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HIV self-testing receives high patronage with positive response

Patronage of HIV self-testing has soared, barely a month after the kit was launched, Dr Stephen Ayisi Addo, Programme Manager, National Aids Control Programme (NACP) has disclosed....For More CONTINUE THE FULL READING▶▶

Dr Ayisi Addo, in an interview with the Ghana News Agency in Accra, said there were over 33,000 community requests as at the time of the launch and the number had doubled to over 70,000 requests within the shortest time.

He said the programme had so far received over 11,000 requests online as distribution was currently ongoing across the country.

The oral mucosa test kit is used to orally test for the HIV status of an individual. The HIV Self-Test (HIVST) is one of the newest innovations in the range of strategies aimed at encouraging Ghanaians to get tested to know their HIV status.

The kit contains a white spatula-like swab, a test solution, and holder to position the test solution and a manual to guide the usage of the kit.

The test is performed by first checking for the expiring date and possible breakage of the kit before opening. Upon opening the kit, one would notice that it has been calibrated with the letters C and T. The C stands for control whilst the T, represents Test.

The test is done by rubbing the swab gently over the outer upper and lower gums severally after which you quickly dip into the solution, allowing it to rest in the solution between 15 to 20 minutes, after which the test is ready.

If the test results have a line in only the C calibration, it proves that the individual is HIV negative but if it indicates two lines cross at both C and T calibration, then the test is described as reactive to HIV, after which a test would have to be done at the hospital for confirmation.

Persons who test negative are encouraged to maintain their status while persons whose result shows reactive would have to undergo three additional tests at the health facility for final confirmation and treatment if finally confirmed positive.

Dr Ayisi Addo expressed concern that despite the efforts in the prevention of new infections, promotion of condom use, treatment as well as care and support services, new infections were recorded.

“We have been doing all these things and yet in 2022, by the end of that year, 354,000 people were estimated to have HIV, while still picking a little over 16,000 new infections,” he said.

The strategy is also targeting people who may not visit the facility for testing and a little over 100,000 people who do not know their status.

The Programme Manager said the new strategy was a game changer and “it is expanding the frontiers and access to treatment beyond the health facility, encouraging people to know their status in their own comfort and confidentiality.”

Dr Ayisi Addo said some lessons were learnt from the global community, where there had been positive responses in their countries, hence the reason for the adoption of the policy.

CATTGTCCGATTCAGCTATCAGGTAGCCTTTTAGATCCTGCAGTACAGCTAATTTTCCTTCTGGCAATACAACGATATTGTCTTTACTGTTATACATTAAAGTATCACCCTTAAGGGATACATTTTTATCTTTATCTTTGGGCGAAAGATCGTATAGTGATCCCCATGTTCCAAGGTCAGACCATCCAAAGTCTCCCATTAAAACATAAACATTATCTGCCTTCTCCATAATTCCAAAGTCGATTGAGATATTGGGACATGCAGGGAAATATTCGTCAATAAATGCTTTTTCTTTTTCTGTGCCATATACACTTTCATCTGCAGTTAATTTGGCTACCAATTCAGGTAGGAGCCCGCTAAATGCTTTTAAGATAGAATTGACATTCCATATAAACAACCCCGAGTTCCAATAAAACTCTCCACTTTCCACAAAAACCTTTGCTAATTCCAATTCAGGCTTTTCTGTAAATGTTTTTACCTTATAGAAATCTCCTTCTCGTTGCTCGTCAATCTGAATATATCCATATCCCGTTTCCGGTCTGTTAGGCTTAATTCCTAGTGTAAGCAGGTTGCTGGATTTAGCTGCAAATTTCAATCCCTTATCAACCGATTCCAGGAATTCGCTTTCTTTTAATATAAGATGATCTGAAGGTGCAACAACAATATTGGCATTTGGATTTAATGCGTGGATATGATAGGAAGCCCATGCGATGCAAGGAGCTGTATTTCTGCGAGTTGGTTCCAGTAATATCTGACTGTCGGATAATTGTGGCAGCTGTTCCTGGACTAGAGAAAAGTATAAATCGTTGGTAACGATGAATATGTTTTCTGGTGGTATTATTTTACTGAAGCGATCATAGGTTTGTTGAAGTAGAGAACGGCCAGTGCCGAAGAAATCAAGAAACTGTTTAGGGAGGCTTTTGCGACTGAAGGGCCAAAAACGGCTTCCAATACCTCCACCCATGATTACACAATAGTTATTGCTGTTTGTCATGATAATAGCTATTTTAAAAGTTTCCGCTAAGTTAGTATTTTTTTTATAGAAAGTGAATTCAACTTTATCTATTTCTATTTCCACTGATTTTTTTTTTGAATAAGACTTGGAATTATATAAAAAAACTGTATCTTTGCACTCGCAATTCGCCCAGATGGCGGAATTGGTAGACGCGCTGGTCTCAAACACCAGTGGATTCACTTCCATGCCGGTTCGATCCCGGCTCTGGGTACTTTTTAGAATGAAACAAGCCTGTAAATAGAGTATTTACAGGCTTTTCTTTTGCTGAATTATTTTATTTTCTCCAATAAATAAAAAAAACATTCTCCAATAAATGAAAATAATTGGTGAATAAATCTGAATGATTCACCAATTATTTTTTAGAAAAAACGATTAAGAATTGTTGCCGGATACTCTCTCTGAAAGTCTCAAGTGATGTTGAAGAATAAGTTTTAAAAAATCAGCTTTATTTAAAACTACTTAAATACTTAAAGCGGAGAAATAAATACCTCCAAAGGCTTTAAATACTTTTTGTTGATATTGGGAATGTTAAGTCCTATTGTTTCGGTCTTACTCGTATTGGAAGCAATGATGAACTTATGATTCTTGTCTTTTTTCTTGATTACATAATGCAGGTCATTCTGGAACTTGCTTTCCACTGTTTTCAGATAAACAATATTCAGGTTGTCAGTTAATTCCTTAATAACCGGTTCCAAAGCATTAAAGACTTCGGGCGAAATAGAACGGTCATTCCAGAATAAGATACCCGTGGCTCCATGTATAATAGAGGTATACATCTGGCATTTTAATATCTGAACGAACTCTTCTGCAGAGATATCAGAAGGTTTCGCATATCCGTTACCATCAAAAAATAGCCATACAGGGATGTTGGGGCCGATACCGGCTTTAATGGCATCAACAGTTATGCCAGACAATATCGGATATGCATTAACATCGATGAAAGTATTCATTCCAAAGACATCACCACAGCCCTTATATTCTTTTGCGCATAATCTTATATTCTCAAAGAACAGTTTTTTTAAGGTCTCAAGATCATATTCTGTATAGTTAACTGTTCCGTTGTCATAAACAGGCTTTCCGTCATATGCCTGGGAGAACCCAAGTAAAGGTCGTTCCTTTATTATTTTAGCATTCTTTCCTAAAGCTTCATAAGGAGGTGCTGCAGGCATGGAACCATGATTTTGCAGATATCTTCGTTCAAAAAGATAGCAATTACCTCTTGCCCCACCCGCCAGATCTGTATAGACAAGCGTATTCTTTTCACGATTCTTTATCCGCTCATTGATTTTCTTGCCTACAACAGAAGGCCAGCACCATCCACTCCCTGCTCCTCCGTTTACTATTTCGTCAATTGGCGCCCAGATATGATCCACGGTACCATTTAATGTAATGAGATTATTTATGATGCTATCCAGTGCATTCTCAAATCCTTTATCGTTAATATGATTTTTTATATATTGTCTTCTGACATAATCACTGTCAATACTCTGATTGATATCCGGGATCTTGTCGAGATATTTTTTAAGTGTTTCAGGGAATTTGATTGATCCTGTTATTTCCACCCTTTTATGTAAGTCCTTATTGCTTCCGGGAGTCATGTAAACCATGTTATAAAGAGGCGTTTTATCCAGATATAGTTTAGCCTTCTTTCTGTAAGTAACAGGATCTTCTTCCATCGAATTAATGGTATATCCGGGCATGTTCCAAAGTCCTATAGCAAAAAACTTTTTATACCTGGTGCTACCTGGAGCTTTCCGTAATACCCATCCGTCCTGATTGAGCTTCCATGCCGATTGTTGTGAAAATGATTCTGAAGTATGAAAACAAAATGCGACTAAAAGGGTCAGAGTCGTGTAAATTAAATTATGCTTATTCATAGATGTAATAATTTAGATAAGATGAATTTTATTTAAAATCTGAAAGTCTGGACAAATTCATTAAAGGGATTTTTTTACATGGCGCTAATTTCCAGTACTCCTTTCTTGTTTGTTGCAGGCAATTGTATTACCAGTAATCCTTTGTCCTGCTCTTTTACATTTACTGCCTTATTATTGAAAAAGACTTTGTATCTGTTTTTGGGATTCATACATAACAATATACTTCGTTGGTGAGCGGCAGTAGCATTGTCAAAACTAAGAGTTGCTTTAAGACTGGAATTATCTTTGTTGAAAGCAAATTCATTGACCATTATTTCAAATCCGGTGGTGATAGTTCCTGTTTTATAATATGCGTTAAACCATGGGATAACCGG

He said a pilot conducted in 2020 saw a dividend with an accepted rate of 80 per cent and with the current distribution, people had accepted.

He said, “We are noticing a very high rate of first-time testers which tells us that if we had not done this, those people would never have been tested.”

Dr. Ayisi Addo said the good thing was that because HIV was private and confidential, people could choose to report to them or not but thankfully they were reporting because of the counselling associated with it.

“We are able to tell that out of the people who are testing for the first time, there are people who are becoming positive for the first time, and they are being linked to treatment which means that all these people will have been missed,” he added.

The Programme Manager was optimistic that the new strategy would help to improve the 95 95 95 targets stipulated by the World Health Organisation (WHO) global aspiration target, where everyone was expected to know their HIV status.

He said getting treatment after testing positive would suppress the virus within six months and the person who was undetectable would not transmit the virus. He said to end the HIV epidemic,” we need to first of all make sure that all the people, who are on treatment are virally suppressed, because treatment is prevention.”

“We have a situation where people have been married for a number of years and because the person is on treatment, the virus is suppressed and there is no transmission. So, when a person misses a treatment or medication, then that becomes a problem and that is why adherence is key,” he said.

Dr Ayisi Addo said there was a leaflet written in both English and Twi to guide persons in the use of the test kits, while documentaries have been put on social media to help the public. He encouraged the public to take advantage of the strategy and ensure maximum cooperation.

I am appealing to Ghanaians to embrace this new game changer, we have come very far from a state where one will have to go to a laboratory, which takes like two to three weeks to produce the results to now self-testing in the privacy and comfort of the individual,” he added.

He said currently, Ghanaians could have access to the HIV test kits at some pharmacy shops and online and could log on to www.hivselftestghana to make requests.

About the author


JOLOWO BUNALAYEFA PIUS is the Chief Executive Officer (CEO) for BUNADY NEWSLITE GLOBAL ENTERPRISE ( He started his Blogging/Journalism career at God's Own Wireless Company 2012. He's a graduate of Adekunle Ajasin University Akungba Akoko Ondo State, with a major in History And International Studies. You can contact him for press events, advertisement promotions on Email:

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